Chevron reveals lawyer in Ecuador lawsuit is biased

In a court filing today in Lago Agrio, Ecuador,Chevron Corp. (CVX) provided newly discovered information showing that the author of a report recommending that Chevron be ordered to pay $27 billion in damages is the majority owner of an oil field remediation company that stands to gain financially from a judgment against Chevron. Due to the remediation company's relationship with Ecuador's state-owned oil company, Petroecuador, Chevron called upon the court to immediately reject the work of Richard Cabrera on the grounds that he knowingly hid his relationship and that he stands to gain from what was supposed to be unbiased work for the court. 

"For three years, Mr. Cabrera has concealed clear financial conflicts of interest that disqualify him from acting as an independent and objective evaluator of the evidence in the case," Chevron Vice President and General Counsel Hewitt Pate said. "While Mr. Cabrera's financial interests alone are sufficient grounds for his report to be rejected, his intentional concealment of those interests further demonstrates that the entirety of his work lacks honesty, integrity, or credibility." 

Recently uncovered records, from 2003 through 2008, show Cabrera is co-founder, general manager, majority stockholder, and legal representative of an oilfield remediation company, Compañía Ambiental Minera-Petrolera S.A. ("CAMPET"), which is registered to perform oilfield remediation and other services for Petroecuador. Cabrera failed to disclose these business interests as required by law. 

In his report, Cabrera absolves Petroecuador of any responsibility or remediation obligations associated with past or present oil operations despite its majority ownership of the Petroecuador-Texaco Petroleum consortium, which operated until mid-1992, and Petroecuador's sole ownership and operation of the former consortium fields for the past 18 years. Disregarding Ecuadorian media reports and other evidence showing that Petroecuador has spilled millions of gallons of oil since taking over exclusive ownership and operations in 1992, Cabrera exclusively attributes pollution in the Amazon region of Ecuador to Texaco Petroleum, now a fifth-tier subsidiary of Chevron. Cabrera's report says that Chevron, because it acquired Texaco Inc. in 2001, is solely liable for damages, citing grossly inflated remediation costs while ignoring Petroecuador's role in oil operations and its well-documented poor environmental performance. Cabrera's report also calls on Chevron to pay $375 million to update Petroecuador's oilfield equipment, which Petroecuador has for decades failed to properly maintain or replace. These findings make no sense as a matter of Ecuadorian law or common sense, but are consistent with furthering Petroecuador's interests, as well as Cabrera's own.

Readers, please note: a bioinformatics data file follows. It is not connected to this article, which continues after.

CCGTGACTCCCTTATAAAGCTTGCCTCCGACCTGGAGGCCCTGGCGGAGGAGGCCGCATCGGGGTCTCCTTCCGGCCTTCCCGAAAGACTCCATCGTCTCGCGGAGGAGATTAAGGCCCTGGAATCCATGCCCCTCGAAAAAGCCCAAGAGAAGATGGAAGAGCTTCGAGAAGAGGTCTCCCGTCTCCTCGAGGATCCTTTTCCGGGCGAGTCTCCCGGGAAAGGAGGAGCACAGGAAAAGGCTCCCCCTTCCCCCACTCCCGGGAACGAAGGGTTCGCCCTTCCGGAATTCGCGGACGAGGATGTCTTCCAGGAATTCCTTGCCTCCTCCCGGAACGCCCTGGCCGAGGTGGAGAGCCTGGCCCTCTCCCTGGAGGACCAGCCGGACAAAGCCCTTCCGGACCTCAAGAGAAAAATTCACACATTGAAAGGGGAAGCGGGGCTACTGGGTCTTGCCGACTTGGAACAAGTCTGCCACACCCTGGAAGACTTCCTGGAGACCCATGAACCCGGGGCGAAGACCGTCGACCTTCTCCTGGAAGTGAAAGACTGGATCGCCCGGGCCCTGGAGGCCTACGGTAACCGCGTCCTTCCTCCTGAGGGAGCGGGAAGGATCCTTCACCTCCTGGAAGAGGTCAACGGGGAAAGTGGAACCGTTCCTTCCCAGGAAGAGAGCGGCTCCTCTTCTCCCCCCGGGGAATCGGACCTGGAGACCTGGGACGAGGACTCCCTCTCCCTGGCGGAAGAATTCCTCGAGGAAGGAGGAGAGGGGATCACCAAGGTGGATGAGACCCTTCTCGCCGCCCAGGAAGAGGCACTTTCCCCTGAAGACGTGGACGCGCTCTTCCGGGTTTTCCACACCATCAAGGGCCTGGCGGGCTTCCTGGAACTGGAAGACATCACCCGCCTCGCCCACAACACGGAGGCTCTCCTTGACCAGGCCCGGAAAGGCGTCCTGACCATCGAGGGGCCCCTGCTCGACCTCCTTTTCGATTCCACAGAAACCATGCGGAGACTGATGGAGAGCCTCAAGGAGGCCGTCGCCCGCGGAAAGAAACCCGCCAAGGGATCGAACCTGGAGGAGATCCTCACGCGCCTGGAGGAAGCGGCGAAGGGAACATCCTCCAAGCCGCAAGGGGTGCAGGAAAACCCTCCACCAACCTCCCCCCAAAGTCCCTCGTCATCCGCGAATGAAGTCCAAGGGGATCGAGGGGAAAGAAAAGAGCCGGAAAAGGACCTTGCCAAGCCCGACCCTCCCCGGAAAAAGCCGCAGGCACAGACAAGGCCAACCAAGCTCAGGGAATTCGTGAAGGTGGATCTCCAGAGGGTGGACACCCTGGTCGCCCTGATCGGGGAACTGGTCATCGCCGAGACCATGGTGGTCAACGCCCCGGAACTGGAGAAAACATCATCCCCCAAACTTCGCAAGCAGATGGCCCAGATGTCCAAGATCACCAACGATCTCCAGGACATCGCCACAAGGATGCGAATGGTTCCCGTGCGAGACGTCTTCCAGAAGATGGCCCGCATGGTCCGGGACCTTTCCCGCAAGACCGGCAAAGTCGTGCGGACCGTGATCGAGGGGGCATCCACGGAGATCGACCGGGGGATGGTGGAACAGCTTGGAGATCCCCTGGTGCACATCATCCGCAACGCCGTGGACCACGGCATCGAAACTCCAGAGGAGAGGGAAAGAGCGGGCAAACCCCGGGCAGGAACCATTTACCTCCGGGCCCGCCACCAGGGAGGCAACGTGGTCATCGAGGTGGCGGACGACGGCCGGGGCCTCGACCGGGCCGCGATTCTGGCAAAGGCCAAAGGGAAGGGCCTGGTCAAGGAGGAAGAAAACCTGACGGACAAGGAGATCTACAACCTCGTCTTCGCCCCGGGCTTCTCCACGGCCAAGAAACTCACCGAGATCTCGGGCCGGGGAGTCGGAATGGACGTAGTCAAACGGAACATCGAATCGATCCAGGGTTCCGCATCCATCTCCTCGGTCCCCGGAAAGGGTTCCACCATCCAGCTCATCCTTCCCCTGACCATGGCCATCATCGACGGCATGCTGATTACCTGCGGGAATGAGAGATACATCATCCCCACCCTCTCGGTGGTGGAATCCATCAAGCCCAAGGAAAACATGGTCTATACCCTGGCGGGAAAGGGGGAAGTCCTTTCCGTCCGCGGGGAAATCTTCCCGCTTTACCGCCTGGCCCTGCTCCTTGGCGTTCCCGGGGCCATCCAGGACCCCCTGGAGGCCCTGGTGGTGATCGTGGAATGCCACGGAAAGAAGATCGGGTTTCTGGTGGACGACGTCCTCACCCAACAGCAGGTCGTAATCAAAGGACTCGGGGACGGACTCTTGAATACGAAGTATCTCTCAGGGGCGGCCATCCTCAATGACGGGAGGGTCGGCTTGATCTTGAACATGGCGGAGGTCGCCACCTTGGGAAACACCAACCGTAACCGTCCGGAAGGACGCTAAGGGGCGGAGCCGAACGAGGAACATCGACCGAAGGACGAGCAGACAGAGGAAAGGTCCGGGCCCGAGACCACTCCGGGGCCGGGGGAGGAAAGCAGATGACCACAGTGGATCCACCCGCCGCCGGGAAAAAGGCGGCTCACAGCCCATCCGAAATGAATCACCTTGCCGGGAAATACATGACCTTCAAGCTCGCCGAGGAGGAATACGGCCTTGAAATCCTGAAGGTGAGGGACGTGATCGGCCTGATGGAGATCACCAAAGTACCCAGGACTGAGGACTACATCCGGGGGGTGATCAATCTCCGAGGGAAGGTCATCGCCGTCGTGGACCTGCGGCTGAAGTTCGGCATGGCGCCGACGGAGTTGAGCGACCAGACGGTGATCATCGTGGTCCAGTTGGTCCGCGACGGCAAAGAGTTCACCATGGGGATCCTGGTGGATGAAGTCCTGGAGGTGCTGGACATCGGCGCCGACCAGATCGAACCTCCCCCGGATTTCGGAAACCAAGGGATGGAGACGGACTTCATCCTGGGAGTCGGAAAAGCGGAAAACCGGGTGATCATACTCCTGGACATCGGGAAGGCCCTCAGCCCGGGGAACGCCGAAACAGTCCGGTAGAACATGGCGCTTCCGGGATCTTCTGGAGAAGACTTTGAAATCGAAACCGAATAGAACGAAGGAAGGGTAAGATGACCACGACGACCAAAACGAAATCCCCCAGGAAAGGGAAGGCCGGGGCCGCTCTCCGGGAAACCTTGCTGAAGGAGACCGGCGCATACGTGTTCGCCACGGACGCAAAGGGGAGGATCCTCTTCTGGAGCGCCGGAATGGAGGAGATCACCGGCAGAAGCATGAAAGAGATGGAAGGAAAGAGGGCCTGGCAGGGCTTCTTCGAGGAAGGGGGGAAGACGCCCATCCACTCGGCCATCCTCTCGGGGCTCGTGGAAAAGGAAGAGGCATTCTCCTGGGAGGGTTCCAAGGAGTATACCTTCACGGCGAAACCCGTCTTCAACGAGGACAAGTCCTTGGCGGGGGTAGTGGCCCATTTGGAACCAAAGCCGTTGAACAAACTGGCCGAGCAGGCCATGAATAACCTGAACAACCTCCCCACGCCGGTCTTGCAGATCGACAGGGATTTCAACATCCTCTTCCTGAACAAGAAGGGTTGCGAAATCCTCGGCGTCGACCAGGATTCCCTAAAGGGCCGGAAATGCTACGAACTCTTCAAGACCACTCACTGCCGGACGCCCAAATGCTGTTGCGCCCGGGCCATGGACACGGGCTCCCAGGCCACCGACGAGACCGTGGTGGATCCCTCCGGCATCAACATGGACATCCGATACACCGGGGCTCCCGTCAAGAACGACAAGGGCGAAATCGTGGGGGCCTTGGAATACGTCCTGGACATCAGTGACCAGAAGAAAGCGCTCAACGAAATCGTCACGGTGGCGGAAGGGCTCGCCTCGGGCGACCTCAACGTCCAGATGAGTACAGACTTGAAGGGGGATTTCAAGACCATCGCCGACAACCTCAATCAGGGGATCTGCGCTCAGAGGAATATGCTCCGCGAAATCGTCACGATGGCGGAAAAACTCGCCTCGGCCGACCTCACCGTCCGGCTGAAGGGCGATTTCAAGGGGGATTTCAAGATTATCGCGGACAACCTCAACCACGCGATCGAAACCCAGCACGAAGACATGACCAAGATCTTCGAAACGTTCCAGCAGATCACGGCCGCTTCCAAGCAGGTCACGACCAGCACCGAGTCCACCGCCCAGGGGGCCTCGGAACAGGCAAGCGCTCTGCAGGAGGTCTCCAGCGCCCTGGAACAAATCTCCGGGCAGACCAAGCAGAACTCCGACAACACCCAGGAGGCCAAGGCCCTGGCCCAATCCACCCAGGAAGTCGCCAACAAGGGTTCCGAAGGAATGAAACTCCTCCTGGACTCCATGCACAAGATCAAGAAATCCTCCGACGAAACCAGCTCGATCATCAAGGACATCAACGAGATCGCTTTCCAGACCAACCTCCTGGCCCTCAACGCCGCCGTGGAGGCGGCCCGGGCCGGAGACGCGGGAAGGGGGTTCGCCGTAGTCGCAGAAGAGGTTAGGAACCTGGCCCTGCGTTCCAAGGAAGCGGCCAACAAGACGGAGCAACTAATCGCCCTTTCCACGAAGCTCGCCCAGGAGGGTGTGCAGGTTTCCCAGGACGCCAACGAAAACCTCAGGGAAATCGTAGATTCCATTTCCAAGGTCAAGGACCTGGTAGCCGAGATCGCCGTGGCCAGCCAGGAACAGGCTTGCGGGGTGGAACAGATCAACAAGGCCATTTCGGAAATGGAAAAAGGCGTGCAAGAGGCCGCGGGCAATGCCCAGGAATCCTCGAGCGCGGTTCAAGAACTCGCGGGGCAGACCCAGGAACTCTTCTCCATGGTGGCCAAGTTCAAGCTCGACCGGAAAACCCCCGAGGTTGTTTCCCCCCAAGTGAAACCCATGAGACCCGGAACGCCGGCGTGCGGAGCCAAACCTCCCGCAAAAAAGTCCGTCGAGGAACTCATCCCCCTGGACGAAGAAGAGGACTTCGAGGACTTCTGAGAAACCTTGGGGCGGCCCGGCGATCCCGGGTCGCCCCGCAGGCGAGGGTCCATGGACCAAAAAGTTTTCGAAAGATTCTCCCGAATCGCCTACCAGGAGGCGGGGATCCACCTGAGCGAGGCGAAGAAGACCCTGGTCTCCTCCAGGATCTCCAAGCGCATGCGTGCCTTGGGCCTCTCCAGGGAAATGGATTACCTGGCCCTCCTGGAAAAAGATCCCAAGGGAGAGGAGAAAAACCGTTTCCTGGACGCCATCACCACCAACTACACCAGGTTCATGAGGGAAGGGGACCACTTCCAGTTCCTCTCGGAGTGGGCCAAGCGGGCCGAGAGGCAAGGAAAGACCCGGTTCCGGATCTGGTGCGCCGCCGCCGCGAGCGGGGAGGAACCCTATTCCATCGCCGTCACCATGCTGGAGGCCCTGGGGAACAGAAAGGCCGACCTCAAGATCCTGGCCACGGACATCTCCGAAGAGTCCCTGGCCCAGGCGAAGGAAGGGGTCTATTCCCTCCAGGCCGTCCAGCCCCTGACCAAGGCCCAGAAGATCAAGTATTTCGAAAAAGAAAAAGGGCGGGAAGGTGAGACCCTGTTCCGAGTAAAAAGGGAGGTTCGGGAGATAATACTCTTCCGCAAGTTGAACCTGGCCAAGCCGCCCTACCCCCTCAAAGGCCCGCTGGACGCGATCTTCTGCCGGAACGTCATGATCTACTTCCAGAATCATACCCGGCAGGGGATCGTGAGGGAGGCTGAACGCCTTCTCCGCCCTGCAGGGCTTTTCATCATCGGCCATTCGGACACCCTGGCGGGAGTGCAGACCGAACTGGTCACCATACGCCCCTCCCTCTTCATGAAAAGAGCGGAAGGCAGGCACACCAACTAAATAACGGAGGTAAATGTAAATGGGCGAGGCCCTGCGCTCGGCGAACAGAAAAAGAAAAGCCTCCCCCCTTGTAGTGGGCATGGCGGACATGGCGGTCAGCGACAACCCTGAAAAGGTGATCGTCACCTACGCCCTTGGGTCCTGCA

After knowingly omitting to disclose his financial interest in CAMPET, as well as CAMPET's status as a registered Petroecuador contractor, Cabrera affirmatively misrepresented in court filings that he did not have any impediment or conflict that would affect his performance as an "independent" court-appointed witness. Cabrera violated the law by accepting his appointment, which required an explicit acknowledgment of public duties as an impartial analyst--an acknowledgment Cabrera could not truthfully have made given his financial interests. 

Chevron previously challenged Cabrera's lack of qualifications as well as the biased and baseless substance of his report. But Judge Juan Nuñez, who subsequently was disqualified for his involvement in a scheme to solicit bribes in connection with letting remediation contracts that were supposed to be funded with the proceeds of the judgment Cabrera recommended, inexplicably ignored those challenges, thus shielding Cabrera's work from scrutiny. Now that Cabrera's clear conflicts of interest are revealed, Chevron has demanded that the court strike his entire involvement in the case. 

"Mr. Cabrera has placed his own financial interests, as well as the interests of Petroecuador and the Amazon Defense Front, ahead of the interest of justice," Chevron's Pate added. "Today's disclosure further illustrates the illegitimacy of Mr. Cabrera's fictitious $27 billion recommendation. Taken into account with Mr. Cabrera's collusion with the plaintiffs' lawyers and representatives, it is clear that his report should have no bearing in the outcome of this trial."

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